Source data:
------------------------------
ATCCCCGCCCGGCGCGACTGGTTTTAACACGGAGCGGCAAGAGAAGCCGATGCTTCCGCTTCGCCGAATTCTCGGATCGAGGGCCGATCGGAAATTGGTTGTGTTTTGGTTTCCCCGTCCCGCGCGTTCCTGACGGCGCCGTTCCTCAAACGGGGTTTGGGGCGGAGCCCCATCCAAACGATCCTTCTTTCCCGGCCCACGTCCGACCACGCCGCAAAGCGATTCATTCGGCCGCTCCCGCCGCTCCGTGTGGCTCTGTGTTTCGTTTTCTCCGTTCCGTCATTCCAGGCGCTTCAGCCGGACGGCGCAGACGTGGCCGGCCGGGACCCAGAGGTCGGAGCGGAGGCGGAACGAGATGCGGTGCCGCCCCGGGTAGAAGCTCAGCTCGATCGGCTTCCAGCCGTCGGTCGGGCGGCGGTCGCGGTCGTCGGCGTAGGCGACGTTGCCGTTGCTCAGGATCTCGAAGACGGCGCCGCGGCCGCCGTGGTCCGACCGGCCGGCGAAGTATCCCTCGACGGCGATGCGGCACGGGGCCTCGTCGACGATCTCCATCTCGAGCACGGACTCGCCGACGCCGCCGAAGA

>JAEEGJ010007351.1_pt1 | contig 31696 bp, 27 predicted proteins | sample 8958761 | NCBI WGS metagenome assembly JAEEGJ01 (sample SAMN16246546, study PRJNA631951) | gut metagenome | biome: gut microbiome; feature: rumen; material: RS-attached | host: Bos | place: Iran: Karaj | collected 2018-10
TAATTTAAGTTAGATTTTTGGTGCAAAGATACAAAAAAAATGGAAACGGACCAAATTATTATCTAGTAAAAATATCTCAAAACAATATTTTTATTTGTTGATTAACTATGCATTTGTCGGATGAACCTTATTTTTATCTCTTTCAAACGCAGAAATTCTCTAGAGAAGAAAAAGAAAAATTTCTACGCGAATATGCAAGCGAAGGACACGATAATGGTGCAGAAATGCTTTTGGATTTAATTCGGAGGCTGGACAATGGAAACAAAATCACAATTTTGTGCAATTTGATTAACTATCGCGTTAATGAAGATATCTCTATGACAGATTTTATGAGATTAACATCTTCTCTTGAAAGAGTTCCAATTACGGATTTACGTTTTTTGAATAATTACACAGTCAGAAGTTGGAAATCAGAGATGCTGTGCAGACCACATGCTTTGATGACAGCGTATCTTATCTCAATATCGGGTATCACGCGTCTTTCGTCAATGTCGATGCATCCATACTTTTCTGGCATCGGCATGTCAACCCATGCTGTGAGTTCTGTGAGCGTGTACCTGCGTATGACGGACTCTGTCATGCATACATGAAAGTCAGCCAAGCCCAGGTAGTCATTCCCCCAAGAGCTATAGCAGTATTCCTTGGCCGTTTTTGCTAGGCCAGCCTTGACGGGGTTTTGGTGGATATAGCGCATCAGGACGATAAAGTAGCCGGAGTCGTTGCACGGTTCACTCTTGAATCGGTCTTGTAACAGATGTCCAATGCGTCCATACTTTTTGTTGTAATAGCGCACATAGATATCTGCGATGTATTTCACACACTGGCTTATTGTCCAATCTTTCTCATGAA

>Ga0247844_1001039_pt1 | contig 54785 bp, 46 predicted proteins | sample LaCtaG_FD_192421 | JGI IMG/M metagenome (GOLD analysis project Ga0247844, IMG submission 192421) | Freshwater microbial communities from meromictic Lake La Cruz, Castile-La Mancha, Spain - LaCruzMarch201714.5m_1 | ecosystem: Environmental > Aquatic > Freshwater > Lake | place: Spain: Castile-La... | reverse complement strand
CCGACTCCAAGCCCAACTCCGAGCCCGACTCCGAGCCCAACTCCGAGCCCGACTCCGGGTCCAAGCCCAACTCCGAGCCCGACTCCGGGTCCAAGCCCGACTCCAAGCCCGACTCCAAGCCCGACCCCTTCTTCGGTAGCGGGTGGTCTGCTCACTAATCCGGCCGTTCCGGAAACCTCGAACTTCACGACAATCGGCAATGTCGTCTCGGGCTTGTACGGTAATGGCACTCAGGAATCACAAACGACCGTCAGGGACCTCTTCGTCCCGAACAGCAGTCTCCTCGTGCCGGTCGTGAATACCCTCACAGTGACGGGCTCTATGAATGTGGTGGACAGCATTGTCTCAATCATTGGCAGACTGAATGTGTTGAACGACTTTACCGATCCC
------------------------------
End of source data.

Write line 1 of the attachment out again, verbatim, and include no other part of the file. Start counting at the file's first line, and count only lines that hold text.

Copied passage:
ATCCCCGCCCGGCGCGACTGGTTTTAACACGGAGCGGCAAGAGAAGCCGATGCTTCCGCTTCGCCGAATTCTCGGATCGAGGGCCGATCGGAAATTGGTTGTGTTTTGGTTTCCCCGTCCCGCGCGTTCCTGACGGCGCCGTTCCTCAAACGGGGTTTGGGGCGGAGCCCCATCCAAACGATCCTTCTTTCCCGGCCCACGTCCGACCACGCCGCAAAGCGATTCATTCGGCCGCTCCCGCCGCTCCGTGTGGCTCTGTGTTTCGTTTTCTCCGTTCCGTCATTCCAGGCGCTTCAGCCGGACGGCGCAGACGTGGCCGGCCGGGACCCAGAGGTCGGAGCGGAGGCGGAACGAGATGCGGTGCCGCCCCGGGTAGAAGCTCAGCTCGATCGGCTTCCAGCCGTCGGTCGGGCGGCGGTCGCGGTCGTCGGCGTAGGCGACGTTGCCGTTGCTCAGGATCTCGAAGACGGCGCCGCGGCCGCCGTGGTCCGACCGGCCGGCGAAGTATCCCTCGACGGCGATGCGGCACGGGGCCTCGTCGACGATCTCCATCTCGAGCACGGACTCGCCGACGCCGCCGAAGA